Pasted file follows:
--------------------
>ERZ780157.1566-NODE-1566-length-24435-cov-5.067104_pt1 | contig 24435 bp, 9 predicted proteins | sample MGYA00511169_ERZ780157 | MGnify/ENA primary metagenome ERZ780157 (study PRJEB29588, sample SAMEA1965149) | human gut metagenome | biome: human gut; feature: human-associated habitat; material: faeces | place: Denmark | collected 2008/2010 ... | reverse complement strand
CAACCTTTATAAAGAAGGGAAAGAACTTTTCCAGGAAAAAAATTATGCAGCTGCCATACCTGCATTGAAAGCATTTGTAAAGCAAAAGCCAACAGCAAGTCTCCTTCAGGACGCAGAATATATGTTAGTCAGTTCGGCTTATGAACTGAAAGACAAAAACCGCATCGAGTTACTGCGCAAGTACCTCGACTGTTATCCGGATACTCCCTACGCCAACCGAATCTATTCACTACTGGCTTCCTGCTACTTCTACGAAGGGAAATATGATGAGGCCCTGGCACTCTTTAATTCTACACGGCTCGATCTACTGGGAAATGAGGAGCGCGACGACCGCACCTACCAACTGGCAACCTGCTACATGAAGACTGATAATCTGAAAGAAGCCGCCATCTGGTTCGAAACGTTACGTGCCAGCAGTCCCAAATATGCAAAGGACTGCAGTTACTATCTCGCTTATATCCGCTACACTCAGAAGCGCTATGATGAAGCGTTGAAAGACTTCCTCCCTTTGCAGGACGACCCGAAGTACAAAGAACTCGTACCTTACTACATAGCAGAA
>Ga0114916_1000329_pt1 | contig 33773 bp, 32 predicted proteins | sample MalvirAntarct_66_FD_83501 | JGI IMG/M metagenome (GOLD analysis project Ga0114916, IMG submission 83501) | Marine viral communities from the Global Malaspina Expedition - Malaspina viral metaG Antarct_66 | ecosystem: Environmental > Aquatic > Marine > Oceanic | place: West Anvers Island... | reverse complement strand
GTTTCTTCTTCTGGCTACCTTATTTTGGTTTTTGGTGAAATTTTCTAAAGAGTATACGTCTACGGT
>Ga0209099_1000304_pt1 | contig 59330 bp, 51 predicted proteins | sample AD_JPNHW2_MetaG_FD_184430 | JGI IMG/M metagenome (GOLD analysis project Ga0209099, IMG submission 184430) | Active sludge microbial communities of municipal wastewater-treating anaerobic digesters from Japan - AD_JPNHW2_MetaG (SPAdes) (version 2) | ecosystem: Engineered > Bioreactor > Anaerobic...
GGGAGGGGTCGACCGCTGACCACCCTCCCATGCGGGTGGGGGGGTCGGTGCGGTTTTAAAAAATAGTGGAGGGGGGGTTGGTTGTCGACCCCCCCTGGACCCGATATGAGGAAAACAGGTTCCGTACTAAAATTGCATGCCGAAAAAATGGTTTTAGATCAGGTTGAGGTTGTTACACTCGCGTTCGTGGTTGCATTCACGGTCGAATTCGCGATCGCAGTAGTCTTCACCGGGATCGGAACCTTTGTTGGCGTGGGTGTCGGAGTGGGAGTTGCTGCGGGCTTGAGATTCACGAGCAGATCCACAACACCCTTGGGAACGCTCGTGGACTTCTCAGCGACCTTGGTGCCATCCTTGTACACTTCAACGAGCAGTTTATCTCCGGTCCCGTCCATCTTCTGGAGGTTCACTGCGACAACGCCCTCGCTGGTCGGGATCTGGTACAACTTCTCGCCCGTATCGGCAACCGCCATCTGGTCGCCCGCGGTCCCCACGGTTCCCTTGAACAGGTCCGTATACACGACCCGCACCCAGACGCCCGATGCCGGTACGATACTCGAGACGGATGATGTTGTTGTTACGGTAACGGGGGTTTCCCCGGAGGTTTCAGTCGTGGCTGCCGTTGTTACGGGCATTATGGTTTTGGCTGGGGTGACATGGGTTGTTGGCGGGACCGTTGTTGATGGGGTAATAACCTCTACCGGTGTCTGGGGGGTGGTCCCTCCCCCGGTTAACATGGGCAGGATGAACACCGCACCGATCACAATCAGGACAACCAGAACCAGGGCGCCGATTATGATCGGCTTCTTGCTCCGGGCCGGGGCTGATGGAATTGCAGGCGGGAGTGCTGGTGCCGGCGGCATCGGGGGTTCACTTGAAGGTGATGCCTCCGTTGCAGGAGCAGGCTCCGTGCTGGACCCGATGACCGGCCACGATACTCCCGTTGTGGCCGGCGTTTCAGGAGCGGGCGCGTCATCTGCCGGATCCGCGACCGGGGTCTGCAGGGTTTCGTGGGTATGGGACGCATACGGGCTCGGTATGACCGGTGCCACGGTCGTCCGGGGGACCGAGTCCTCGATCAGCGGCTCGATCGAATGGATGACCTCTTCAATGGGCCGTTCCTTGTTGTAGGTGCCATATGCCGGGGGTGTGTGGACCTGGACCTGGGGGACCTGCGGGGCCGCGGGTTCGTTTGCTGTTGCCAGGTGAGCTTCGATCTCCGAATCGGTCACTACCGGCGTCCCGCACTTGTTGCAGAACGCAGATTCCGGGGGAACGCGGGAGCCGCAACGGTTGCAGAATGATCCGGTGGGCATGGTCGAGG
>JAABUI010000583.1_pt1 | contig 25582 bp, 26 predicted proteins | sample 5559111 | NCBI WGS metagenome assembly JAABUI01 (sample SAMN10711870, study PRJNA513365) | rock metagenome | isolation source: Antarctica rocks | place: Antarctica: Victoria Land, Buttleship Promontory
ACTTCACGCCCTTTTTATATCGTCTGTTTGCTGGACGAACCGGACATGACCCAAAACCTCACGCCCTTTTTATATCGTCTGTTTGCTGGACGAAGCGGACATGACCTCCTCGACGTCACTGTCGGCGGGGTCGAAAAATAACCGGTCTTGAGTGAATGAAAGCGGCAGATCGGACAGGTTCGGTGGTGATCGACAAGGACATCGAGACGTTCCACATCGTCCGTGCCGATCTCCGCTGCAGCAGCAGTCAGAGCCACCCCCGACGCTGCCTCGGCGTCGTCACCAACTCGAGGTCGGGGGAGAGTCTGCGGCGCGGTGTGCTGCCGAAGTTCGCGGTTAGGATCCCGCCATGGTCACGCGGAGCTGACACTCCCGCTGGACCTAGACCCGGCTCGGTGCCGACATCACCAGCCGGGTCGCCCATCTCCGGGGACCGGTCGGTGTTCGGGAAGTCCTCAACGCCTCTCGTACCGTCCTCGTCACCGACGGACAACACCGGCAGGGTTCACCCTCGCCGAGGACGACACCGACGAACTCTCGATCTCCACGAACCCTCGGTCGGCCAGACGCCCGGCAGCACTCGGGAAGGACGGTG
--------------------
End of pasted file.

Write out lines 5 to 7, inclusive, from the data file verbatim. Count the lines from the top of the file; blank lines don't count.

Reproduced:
>Ga0209099_1000304_pt1 | contig 59330 bp, 51 predicted proteins | sample AD_JPNHW2_MetaG_FD_184430 | JGI IMG/M metagenome (GOLD analysis project Ga0209099, IMG submission 184430) | Active sludge microbial communities of municipal wastewater-treating anaerobic digesters from Japan - AD_JPNHW2_MetaG (SPAdes) (version 2) | ecosystem: Engineered > Bioreactor > Anaerobic...
GGGAGGGGTCGACCGCTGACCACCCTCCCATGCGGGTGGGGGGGTCGGTGCGGTTTTAAAAAATAGTGGAGGGGGGGTTGGTTGTCGACCCCCCCTGGACCCGATATGAGGAAAACAGGTTCCGTACTAAAATTGCATGCCGAAAAAATGGTTTTAGATCAGGTTGAGGTTGTTACACTCGCGTTCGTGGTTGCATTCACGGTCGAATTCGCGATCGCAGTAGTCTTCACCGGGATCGGAACCTTTGTTGGCGTGGGTGTCGGAGTGGGAGTTGCTGCGGGCTTGAGATTCACGAGCAGATCCACAACACCCTTGGGAACGCTCGTGGACTTCTCAGCGACCTTGGTGCCATCCTTGTACACTTCAACGAGCAGTTTATCTCCGGTCCCGTCCATCTTCTGGAGGTTCACTGCGACAACGCCCTCGCTGGTCGGGATCTGGTACAACTTCTCGCCCGTATCGGCAACCGCCATCTGGTCGCCCGCGGTCCCCACGGTTCCCTTGAACAGGTCCGTATACACGACCCGCACCCAGACGCCCGATGCCGGTACGATACTCGAGACGGATGATGTTGTTGTTACGGTAACGGGGGTTTCCCCGGAGGTTTCAGTCGTGGCTGCCGTTGTTACGGGCATTATGGTTTTGGCTGGGGTGACATGGGTTGTTGGCGGGACCGTTGTTGATGGGGTAATAACCTCTACCGGTGTCTGGGGGGTGGTCCCTCCCCCGGTTAACATGGGCAGGATGAACACCGCACCGATCACAATCAGGACAACCAGAACCAGGGCGCCGATTATGATCGGCTTCTTGCTCCGGGCCGGGGCTGATGGAATTGCAGGCGGGAGTGCTGGTGCCGGCGGCATCGGGGGTTCACTTGAAGGTGATGCCTCCGTTGCAGGAGCAGGCTCCGTGCTGGACCCGATGACCGGCCACGATACTCCCGTTGTGGCCGGCGTTTCAGGAGCGGGCGCGTCATCTGCCGGATCCGCGACCGGGGTCTGCAGGGTTTCGTGGGTATGGGACGCATACGGGCTCGGTATGACCGGTGCCACGGTCGTCCGGGGGACCGAGTCCTCGATCAGCGGCTCGATCGAATGGATGACCTCTTCAATGGGCCGTTCCTTGTTGTAGGTGCCATATGCCGGGGGTGTGTGGACCTGGACCTGGGGGACCTGCGGGGCCGCGGGTTCGTTTGCTGTTGCCAGGTGAGCTTCGATCTCCGAATCGGTCACTACCGGCGTCCCGCACTTGTTGCAGAACGCAGATTCCGGGGGAACGCGGGAGCCGCAACGGTTGCAGAATGATCCGGTGGGCATGGTCGAGG
>JAABUI010000583.1_pt1 | contig 25582 bp, 26 predicted proteins | sample 5559111 | NCBI WGS metagenome assembly JAABUI01 (sample SAMN10711870, study PRJNA513365) | rock metagenome | isolation source: Antarctica rocks | place: Antarctica: Victoria Land, Buttleship Promontory